"Q. Then, in your opinion, a man in that condition he was in in 1943 and in 1946, would you say that he was in good health or not in good health on December 18, 1945, or early in January, 1946, because of the heart condition?
"A. I can't answer that question accurately, Mr. Paul, because a great many of these people in ordinary every-day-life get along very well. They are not able, as a rule, to do things which require a good deal of exertion, without showing symptoms of it, but as far as general health is concerned, I don't think I could accurately say that he was or was not in good health at that time."
¶7 Mrs. Eastman, called as a witness by plaintiff, testified in part, that when the insured was three or four months old she took him to a doctor, who said there was something wrong with his heart, but did not say what; that she knew her son had heart trouble when the application for insurance was made; that she did not inform Mr. Balch, the agent, because he asked no questions.
¶8 Mr. Reed, Vocational Rehabilitation Counsellor, to whom Dr. H had mailed his 1946 report, testified that the program served people whose physical handicap contained a vocational handicap and helped them become adjusted to some kind of a job. Some of the record pertaining to the insured in the hands of the witness indicated that the insured led a normal life except for restricted physical activities; that the insured finished Durant High School in 1946; that he had worked in a shoe shop about two and a half years operating a machine repairing shoes.
¶9 Mr. Balch, the agent who wrote the policy, testified that he had never observed anything about the physical appearance of the insured to make him think he was in bad health.
¶10 On cross-examination, while she was testifying in her own behalf, Mrs. Eastman said she knew that her son was not in good health at the time the policy was delivered and admitted that he had heart trouble.
¶11 Dr. S, called as a witness by the defendant, was asked:
"Q. Doctor, isn't it a fact that people with cogenital heart ailment can live a long time, bear children and live to be old people?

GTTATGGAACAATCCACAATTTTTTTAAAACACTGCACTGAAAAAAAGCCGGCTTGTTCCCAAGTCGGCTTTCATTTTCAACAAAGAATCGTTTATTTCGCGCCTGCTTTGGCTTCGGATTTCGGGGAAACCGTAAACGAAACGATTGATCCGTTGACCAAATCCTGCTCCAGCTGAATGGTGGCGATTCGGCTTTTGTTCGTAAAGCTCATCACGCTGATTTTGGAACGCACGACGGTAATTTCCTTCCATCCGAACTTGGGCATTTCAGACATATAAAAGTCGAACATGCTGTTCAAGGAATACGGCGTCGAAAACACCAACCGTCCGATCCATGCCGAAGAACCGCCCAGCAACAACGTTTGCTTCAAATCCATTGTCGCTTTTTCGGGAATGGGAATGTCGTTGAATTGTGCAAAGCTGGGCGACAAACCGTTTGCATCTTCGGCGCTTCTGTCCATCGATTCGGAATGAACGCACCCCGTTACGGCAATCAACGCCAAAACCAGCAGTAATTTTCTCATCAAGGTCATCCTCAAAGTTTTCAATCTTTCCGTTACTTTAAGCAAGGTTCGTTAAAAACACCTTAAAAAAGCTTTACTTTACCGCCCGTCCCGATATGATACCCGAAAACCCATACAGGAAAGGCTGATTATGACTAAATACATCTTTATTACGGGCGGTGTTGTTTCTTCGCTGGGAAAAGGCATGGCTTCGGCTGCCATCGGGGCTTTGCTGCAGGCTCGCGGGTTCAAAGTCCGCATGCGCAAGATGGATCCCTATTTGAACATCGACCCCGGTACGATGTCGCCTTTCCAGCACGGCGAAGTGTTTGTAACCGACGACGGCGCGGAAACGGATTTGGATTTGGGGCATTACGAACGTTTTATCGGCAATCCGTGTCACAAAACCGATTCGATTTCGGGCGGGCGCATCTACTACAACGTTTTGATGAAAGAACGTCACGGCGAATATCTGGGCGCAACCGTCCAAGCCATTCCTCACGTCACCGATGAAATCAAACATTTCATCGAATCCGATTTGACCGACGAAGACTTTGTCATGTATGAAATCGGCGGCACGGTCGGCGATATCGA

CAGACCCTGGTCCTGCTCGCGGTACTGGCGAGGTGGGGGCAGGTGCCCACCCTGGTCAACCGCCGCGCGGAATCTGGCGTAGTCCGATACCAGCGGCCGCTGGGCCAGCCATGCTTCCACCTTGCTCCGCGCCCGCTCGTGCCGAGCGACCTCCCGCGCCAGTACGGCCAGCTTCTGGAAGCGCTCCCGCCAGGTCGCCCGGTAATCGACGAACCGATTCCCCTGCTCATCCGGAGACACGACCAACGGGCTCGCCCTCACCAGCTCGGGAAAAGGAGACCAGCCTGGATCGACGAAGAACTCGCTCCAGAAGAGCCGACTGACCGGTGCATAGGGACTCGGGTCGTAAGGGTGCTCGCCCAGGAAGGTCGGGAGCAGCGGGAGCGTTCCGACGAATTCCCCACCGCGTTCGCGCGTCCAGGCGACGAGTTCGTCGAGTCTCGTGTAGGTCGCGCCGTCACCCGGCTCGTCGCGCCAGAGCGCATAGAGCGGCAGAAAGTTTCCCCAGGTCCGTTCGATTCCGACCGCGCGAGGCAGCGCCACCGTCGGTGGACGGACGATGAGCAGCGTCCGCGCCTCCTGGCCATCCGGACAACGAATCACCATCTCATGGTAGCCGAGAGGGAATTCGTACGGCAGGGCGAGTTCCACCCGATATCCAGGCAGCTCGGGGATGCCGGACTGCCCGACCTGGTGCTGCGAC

"A. Yes, sir."
¶12 While the defendant, Mrs. Eastman, admitted on cross-examination that the insured was not in good health it is obvious that her answer was based on a conclusion, without scientific knowledge to support the same. We consider the following quotation from the opinion in National Life & Accident Ins. Co. v. Whitlock, 198 Okl. 561, 180 P.2d 647, 649, as applicable to the question here at issue:
"It is clear that the testimony of plaintiff that her husband was in good health was a conclusion, or the expression of an opinion, upon a matter as to which she was not qualified to judge. That was a question which could be determined only by skilled medical practitioners or professional men of scientific ability in the diagnosis and treatment of the disease. It could not be determined from the testimony of unskilled witnesses. Inter-Ocean Oil Co. v. Marshall, 166 Okl. 118, 26 P.2d 399; Ft. Smith & Western Ry. Co. v. Hutchinson, 71 Okl. 139, 175 P. 922. The general rule is that in cases like the instant case, where the question is whether the insured was in sound health at the time the policy was issued, the liability of the insurer is determined by the actual or real condition of the insured, not by his apparent health, or anyone's belief or opinion as to his health. 37 C.J. 404, Sec. 78; Old Surety Life Ins. Co. v. Hill, 189 Okl. 250, 116 P.2d 910; 40 A.L.R. 662, note. Plaintiff, because of her lack of skill or scientific knowledge, could only testify to her opinion as to his apparent health."
¶13 National Life & Accident Ins. Co. v. Roberson, 180 Okl. 265, 68 P.2d 796, 797, holds: